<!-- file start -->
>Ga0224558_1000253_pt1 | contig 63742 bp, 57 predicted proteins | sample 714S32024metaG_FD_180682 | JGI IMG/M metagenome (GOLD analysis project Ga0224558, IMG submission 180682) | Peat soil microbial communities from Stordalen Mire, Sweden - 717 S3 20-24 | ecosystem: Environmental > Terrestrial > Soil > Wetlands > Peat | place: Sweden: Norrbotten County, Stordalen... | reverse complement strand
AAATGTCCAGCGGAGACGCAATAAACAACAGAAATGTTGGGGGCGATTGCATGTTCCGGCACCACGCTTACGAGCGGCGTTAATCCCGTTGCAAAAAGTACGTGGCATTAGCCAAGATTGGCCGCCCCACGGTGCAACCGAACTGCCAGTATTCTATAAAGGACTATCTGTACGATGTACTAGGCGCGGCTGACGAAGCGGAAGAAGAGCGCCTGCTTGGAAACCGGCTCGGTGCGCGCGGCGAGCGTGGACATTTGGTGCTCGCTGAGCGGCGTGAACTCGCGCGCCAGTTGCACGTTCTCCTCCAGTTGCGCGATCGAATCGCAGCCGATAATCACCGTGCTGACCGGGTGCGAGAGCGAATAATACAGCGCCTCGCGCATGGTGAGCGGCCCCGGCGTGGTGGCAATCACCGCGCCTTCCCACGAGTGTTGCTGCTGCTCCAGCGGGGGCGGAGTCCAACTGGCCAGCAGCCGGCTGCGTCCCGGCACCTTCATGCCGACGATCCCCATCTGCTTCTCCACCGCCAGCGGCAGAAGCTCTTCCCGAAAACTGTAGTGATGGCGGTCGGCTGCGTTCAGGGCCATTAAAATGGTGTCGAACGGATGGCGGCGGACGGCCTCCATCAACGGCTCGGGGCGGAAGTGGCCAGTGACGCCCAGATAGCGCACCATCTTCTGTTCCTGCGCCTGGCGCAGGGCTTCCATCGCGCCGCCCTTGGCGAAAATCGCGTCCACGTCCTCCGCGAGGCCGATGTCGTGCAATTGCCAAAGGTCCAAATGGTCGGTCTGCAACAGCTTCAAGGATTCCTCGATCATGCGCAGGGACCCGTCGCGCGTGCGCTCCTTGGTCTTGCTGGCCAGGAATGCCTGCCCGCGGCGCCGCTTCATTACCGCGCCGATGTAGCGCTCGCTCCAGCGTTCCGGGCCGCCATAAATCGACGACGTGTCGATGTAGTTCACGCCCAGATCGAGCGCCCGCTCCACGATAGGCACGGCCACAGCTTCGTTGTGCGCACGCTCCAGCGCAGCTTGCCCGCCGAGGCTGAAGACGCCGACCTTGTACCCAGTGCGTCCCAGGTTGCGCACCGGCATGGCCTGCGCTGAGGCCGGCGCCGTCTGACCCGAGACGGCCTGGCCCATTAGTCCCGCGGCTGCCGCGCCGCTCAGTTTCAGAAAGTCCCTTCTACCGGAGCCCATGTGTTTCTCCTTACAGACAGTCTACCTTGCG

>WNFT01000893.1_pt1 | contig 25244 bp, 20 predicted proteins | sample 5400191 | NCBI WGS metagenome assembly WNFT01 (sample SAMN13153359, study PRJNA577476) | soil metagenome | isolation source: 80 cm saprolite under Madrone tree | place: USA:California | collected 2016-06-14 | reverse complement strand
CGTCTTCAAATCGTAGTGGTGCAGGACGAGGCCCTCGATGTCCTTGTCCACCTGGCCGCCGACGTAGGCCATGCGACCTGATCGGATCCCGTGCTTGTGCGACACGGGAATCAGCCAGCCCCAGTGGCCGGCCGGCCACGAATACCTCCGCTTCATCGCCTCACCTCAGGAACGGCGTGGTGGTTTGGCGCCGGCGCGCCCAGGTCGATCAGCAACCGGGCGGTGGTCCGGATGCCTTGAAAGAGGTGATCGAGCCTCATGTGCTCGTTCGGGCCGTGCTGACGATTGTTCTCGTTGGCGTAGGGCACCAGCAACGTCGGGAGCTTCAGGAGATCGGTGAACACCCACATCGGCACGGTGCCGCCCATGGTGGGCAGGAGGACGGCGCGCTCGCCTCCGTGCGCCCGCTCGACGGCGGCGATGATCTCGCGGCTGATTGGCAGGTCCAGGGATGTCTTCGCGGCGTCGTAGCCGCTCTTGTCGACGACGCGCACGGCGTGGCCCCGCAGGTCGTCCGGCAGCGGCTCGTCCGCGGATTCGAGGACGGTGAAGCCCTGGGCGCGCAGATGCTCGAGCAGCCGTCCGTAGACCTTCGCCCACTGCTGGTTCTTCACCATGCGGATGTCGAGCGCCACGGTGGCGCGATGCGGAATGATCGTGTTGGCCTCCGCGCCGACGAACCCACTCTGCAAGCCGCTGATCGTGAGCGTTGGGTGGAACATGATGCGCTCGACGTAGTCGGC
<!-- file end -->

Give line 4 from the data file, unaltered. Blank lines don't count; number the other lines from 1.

CGTCTTCAAATCGTAGTGGTGCAGGACGAGGCCCTCGATGTCCTTGTCCACCTGGCCGCCGACGTAGGCCATGCGACCTGATCGGATCCCGTGCTTGTGCGACACGGGAATCAGCCAGCCCCAGTGGCCGGCCGGCCACGAATACCTCCGCTTCATCGCCTCACCTCAGGAACGGCGTGGTGGTTTGGCGCCGGCGCGCCCAGGTCGATCAGCAACCGGGCGGTGGTCCGGATGCCTTGAAAGAGGTGATCGAGCCTCATGTGCTCGTTCGGGCCGTGCTGACGATTGTTCTCGTTGGCGTAGGGCACCAGCAACGTCGGGAGCTTCAGGAGATCGGTGAACACCCACATCGGCACGGTGCCGCCCATGGTGGGCAGGAGGACGGCGCGCTCGCCTCCGTGCGCCCGCTCGACGGCGGCGATGATCTCGCGGCTGATTGGCAGGTCCAGGGATGTCTTCGCGGCGTCGTAGCCGCTCTTGTCGACGACGCGCACGGCGTGGCCCCGCAGGTCGTCCGGCAGCGGCTCGTCCGCGGATTCGAGGACGGTGAAGCCCTGGGCGCGCAGATGCTCGAGCAGCCGTCCGTAGACCTTCGCCCACTGCTGGTTCTTCACCATGCGGATGTCGAGCGCCACGGTGGCGCGATGCGGAATGATCGTGTTGGCCTCCGCGCCGACGAACCCACTCTGCAAGCCGCTGATCGTGAGCGTTGGGTGGAACATGATGCGCTCGACGTAGTCGGC